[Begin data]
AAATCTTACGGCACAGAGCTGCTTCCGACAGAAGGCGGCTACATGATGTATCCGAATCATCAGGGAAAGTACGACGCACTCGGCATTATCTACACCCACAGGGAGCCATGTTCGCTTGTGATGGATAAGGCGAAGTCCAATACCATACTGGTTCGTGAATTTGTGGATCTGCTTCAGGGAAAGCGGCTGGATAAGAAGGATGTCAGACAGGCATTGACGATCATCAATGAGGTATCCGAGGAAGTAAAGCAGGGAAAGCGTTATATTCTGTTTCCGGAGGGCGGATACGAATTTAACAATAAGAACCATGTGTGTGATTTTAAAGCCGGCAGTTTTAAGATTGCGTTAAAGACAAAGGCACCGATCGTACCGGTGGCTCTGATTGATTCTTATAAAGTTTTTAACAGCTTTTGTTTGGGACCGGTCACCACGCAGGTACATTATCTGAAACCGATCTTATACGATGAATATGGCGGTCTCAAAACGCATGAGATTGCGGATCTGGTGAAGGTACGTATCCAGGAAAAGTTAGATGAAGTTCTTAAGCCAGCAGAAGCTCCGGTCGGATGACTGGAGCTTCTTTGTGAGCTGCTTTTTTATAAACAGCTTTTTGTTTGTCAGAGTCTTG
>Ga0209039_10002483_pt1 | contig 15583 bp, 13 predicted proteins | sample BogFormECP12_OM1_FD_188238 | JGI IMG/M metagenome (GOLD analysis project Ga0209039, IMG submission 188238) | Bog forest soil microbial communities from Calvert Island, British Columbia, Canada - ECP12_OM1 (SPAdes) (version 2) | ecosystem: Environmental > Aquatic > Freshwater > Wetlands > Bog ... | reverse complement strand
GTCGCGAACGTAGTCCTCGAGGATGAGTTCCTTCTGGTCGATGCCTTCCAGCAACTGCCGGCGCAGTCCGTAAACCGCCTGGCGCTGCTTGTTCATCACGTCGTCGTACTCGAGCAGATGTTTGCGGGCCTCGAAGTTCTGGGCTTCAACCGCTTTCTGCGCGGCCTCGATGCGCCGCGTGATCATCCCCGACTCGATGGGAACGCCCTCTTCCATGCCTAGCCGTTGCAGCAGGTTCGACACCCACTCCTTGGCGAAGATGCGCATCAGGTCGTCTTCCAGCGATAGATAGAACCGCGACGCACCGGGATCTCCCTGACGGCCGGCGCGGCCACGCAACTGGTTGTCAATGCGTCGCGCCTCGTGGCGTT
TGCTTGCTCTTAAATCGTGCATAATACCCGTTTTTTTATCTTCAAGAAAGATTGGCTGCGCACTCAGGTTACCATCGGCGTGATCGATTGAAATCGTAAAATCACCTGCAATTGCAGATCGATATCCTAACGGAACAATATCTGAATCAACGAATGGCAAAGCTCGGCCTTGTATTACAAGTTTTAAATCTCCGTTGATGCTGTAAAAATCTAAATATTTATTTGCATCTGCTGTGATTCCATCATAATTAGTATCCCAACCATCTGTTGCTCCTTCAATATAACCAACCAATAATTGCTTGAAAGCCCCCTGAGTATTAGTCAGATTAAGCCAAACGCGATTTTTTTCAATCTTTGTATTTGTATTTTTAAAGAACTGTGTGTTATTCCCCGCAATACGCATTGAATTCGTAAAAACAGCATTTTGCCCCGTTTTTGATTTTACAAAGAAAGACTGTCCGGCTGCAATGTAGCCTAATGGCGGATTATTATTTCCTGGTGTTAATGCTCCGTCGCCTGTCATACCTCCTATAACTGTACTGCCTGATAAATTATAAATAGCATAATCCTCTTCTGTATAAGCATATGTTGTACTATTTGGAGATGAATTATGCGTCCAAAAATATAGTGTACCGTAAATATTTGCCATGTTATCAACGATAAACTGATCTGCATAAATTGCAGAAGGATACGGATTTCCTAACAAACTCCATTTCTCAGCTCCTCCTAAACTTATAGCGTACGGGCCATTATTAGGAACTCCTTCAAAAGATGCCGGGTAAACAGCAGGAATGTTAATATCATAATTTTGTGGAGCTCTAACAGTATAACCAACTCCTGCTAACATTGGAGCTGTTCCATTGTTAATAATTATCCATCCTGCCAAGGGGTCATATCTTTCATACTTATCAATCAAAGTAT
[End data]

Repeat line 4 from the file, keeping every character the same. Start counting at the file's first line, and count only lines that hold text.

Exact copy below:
TGCTTGCTCTTAAATCGTGCATAATACCCGTTTTTTTATCTTCAAGAAAGATTGGCTGCGCACTCAGGTTACCATCGGCGTGATCGATTGAAATCGTAAAATCACCTGCAATTGCAGATCGATATCCTAACGGAACAATATCTGAATCAACGAATGGCAAAGCTCGGCCTTGTATTACAAGTTTTAAATCTCCGTTGATGCTGTAAAAATCTAAATATTTATTTGCATCTGCTGTGATTCCATCATAATTAGTATCCCAACCATCTGTTGCTCCTTCAATATAACCAACCAATAATTGCTTGAAAGCCCCCTGAGTATTAGTCAGATTAAGCCAAACGCGATTTTTTTCAATCTTTGTATTTGTATTTTTAAAGAACTGTGTGTTATTCCCCGCAATACGCATTGAATTCGTAAAAACAGCATTTTGCCCCGTTTTTGATTTTACAAAGAAAGACTGTCCGGCTGCAATGTAGCCTAATGGCGGATTATTATTTCCTGGTGTTAATGCTCCGTCGCCTGTCATACCTCCTATAACTGTACTGCCTGATAAATTATAAATAGCATAATCCTCTTCTGTATAAGCATATGTTGTACTATTTGGAGATGAATTATGCGTCCAAAAATATAGTGTACCGTAAATATTTGCCATGTTATCAACGATAAACTGATCTGCATAAATTGCAGAAGGATACGGATTTCCTAACAAACTCCATTTCTCAGCTCCTCCTAAACTTATAGCGTACGGGCCATTATTAGGAACTCCTTCAAAAGATGCCGGGTAAACAGCAGGAATGTTAATATCATAATTTTGTGGAGCTCTAACAGTATAACCAACTCCTGCTAACATTGGAGCTGTTCCATTGTTAATAATTATCCATCCTGCCAAGGGGTCATATCTTTCATACTTATCAATCAAAGTAT